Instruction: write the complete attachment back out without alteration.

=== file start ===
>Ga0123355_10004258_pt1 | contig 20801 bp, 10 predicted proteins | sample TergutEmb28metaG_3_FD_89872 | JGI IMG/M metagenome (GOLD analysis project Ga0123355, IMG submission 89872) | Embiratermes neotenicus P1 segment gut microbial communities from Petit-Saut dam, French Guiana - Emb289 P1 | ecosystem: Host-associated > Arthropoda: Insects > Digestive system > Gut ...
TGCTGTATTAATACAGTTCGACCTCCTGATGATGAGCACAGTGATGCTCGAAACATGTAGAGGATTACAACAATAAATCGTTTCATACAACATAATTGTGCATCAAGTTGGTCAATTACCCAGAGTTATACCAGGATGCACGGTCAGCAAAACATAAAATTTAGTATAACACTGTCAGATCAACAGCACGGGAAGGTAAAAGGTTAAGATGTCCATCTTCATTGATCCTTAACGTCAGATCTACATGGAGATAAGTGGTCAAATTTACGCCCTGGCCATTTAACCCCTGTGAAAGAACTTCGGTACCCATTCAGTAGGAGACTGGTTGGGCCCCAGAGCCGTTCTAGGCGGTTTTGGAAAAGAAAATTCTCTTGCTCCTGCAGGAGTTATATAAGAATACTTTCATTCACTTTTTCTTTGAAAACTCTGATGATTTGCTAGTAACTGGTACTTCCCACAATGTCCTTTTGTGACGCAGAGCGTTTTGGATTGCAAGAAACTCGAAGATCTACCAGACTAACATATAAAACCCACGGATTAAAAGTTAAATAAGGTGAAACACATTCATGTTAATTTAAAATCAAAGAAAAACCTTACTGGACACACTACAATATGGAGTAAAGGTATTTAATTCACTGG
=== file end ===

>Ga0123355_10004258_pt1 | contig 20801 bp, 10 predicted proteins | sample TergutEmb28metaG_3_FD_89872 | JGI IMG/M metagenome (GOLD analysis project Ga0123355, IMG submission 89872) | Embiratermes neotenicus P1 segment gut microbial communities from Petit-Saut dam, French Guiana - Emb289 P1 | ecosystem: Host-associated > Arthropoda: Insects > Digestive system > Gut ...
TGCTGTATTAATACAGTTCGACCTCCTGATGATGAGCACAGTGATGCTCGAAACATGTAGAGGATTACAACAATAAATCGTTTCATACAACATAATTGTGCATCAAGTTGGTCAATTACCCAGAGTTATACCAGGATGCACGGTCAGCAAAACATAAAATTTAGTATAACACTGTCAGATCAACAGCACGGGAAGGTAAAAGGTTAAGATGTCCATCTTCATTGATCCTTAACGTCAGATCTACATGGAGATAAGTGGTCAAATTTACGCCCTGGCCATTTAACCCCTGTGAAAGAACTTCGGTACCCATTCAGTAGGAGACTGGTTGGGCCCCAGAGCCGTTCTAGGCGGTTTTGGAAAAGAAAATTCTCTTGCTCCTGCAGGAGTTATATAAGAATACTTTCATTCACTTTTTCTTTGAAAACTCTGATGATTTGCTAGTAACTGGTACTTCCCACAATGTCCTTTTGTGACGCAGAGCGTTTTGGATTGCAAGAAACTCGAAGATCTACCAGACTAACATATAAAACCCACGGATTAAAAGTTAAATAAGGTGAAACACATTCATGTTAATTTAAAATCAAAGAAAAACCTTACTGGACACACTACAATATGGAGTAAAGGTATTTAATTCACTGG